Kakao data handover ends year-long privacy dispute with South Korean government

The internet company's turnaround marks a year since its vow to stop honouring warrants from government prosecutors looking to access private user data.
Written by Philip Iglauer, Contributor

Kakao, the company behind South Korea's most popular instant messaging app, KakaoTalk, has said it will cooperate with government prosecutors when they request chat messages, ending a year-long standoff over privacy.

The decision marks a 180-degree turn for the company and, to date, the most clear departure in corporate strategy from its former CEO Lee Seok-Woo with new CEO, 34-year-old Lim Ji-Hoon, who took the helm officially during a stakeholders meeting on September 30.

Lee had promised not to cooperate with what he had publicly blasted as an "unjustified invasion of privacy".

"There are two things to behind this story. There is a new CEO, Lim Ji-Hoon, and he is believed to be eager to change the company structure and culture, so they can move on to new business, including O2O businesses," said Jay Park, a mobile contents analyst with KDB Daewoo Securities.

For its part, Kakao insisted the new course doesn't affect the vast majority of its 38 million monthly active users in South Korea.

"I think that from the users' standpoint this issue is very sensitive because users might think that 'everybody is going to look at my KakaoTalk information', but unless you are committing a very serious crime, [prosecutors] are not going to request your information," a Kakao spokesperson said.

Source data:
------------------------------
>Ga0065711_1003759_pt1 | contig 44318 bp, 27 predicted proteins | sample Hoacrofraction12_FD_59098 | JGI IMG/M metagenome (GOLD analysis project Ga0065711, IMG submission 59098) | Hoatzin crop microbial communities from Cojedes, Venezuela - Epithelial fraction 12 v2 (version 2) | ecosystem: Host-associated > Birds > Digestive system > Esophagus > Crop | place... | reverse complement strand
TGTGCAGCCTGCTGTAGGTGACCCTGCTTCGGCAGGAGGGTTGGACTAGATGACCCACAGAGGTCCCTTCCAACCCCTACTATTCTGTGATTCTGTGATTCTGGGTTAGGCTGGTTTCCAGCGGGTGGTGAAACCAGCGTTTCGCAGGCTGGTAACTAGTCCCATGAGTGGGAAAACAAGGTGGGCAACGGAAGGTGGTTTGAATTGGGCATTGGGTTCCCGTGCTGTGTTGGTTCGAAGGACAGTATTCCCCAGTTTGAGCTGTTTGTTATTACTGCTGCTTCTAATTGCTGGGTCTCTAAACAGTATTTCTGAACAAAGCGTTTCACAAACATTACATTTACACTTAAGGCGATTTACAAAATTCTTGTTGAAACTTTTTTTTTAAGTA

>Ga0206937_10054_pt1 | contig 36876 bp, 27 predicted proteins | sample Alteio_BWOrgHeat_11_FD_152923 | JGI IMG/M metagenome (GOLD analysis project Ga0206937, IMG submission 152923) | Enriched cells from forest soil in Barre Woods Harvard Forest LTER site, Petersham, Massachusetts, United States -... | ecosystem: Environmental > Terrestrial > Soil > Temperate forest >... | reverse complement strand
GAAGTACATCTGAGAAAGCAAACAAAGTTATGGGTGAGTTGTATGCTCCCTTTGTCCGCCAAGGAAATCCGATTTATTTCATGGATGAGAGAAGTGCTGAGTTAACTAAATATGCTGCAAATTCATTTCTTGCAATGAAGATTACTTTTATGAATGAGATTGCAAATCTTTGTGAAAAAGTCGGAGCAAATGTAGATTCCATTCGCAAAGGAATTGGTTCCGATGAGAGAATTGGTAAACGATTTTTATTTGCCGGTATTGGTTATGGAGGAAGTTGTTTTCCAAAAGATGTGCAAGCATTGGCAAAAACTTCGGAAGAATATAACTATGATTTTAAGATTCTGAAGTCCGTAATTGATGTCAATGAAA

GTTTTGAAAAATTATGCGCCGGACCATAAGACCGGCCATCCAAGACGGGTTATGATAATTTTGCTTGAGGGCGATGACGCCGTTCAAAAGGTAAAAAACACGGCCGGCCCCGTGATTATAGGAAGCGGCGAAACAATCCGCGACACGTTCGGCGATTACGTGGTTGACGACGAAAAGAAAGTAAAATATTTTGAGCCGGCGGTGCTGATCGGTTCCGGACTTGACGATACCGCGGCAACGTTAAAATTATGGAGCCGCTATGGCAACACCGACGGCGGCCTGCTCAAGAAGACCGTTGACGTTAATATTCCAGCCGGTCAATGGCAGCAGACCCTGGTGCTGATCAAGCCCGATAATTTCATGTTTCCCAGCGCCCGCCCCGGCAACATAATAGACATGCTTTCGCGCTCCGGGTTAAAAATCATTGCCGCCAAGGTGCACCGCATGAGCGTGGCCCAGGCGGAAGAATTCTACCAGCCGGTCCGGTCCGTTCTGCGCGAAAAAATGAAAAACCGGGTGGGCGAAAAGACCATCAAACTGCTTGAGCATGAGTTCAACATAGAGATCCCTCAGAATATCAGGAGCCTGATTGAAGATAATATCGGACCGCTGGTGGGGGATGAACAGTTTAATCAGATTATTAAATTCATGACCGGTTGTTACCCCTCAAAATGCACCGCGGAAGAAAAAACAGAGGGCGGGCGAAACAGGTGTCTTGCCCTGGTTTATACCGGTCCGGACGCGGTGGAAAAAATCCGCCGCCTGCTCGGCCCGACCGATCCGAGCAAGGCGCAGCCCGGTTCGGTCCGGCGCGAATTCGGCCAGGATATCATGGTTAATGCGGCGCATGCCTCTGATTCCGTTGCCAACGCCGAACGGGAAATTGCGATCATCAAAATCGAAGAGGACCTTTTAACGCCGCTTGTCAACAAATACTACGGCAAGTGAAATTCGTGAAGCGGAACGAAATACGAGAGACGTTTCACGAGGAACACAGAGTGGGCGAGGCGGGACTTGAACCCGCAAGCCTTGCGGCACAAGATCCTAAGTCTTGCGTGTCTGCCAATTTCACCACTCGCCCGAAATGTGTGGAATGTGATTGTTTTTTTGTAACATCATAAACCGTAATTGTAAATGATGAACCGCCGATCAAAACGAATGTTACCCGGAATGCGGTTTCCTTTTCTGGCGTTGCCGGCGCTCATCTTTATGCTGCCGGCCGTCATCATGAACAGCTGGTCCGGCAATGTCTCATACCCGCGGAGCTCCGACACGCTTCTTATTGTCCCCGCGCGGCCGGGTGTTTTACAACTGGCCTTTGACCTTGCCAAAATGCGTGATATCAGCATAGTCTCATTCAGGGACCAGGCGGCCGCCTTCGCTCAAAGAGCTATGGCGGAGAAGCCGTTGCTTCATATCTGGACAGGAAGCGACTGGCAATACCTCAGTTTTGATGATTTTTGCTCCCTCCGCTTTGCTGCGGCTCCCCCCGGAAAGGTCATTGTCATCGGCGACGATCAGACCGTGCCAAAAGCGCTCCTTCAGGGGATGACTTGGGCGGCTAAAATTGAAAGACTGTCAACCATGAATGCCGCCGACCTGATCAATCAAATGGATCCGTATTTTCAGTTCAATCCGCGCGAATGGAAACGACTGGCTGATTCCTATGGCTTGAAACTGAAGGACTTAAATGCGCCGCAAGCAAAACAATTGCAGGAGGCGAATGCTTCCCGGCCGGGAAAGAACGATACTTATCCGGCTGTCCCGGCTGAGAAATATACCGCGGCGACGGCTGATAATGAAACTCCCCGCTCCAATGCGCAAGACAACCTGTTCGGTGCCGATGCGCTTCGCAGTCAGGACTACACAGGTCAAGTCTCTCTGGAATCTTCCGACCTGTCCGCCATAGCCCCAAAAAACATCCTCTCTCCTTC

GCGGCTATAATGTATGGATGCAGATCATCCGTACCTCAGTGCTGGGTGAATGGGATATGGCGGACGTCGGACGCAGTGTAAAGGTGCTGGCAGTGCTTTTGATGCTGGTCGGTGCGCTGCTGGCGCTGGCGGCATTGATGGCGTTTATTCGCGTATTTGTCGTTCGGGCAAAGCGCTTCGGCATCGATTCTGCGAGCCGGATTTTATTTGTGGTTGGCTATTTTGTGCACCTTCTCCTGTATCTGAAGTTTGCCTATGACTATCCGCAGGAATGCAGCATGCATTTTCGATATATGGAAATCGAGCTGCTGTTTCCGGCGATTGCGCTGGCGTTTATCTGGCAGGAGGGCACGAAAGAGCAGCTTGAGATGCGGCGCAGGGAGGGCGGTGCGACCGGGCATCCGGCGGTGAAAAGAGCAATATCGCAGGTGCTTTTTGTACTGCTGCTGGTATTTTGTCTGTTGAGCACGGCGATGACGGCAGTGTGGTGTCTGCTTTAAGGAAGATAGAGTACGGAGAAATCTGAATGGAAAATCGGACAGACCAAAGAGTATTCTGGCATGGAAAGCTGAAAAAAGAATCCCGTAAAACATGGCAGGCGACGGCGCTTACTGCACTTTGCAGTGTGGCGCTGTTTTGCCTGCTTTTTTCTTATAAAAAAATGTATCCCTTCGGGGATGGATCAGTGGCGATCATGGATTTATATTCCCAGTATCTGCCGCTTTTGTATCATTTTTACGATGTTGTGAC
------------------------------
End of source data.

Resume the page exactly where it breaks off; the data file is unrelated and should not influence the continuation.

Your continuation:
Kakao also said this is the first time ever for prosecutors to agree to specific terms in which they can gather information from a private company during an investigation. "This is not a rash decision we made. We worked with the prosecutors' office to find terms that work both for us and for them, to protect user privacy and allow prosecutors to investigate whatever issue they need to investigate."

As many as 61 percent of South Koreans use some sort of instant messaging service, 73 percent of whom use KakaoTalk, according to global market research firm TNS.

Previously, Kakao did not cooperate with government requests to hand over user information, from October 15, 2014.

This date marks the start of the conflict, when South Korean President Park Geun-Hye vowed to crack down on what she described as malicious rumours and "cyber defamation" propagated on social networking sites and messenger apps.

Last year's very public back-and-forth between prosecutors and Kakao ignited widespread privacy concerns in South Korea. The public reacted by adopting messaging apps that have a built in privacy feature, such as the Germany-based Telegram.

Telegram offers an option for "secret chats" that use end-to-end encryption, which means that the company facilitates key exchanges, but doesn't hold the keys itself and can't decrypt any of the messages.

Kakao even launched a "Secret Chat" feature for KakaoTalk two months later in December, which the company claims offers similar encryption protections.

Another important factor behind Kakao's new approach is its application with financial regulators to open an internet bank. A preliminary determination will take place over the next two months.

"Kakao has submitted its proposal to financial regulators to open an internet bank. One of the considerations will be the moral standing of the major stakeholders such as Kim Beom-Soo. This consideration can be applied widely," said KDB Daewoo's Park.

Kim is being investigated for overseas gambling, which is illegal under some circumstances for South Korean nationals. As Kakao's largest shareholder, his behaviour could be grounds for financial regulators to reject Kakao's bid to operate an internet bank.

Source: ZDNet.co.kr

Editorial standards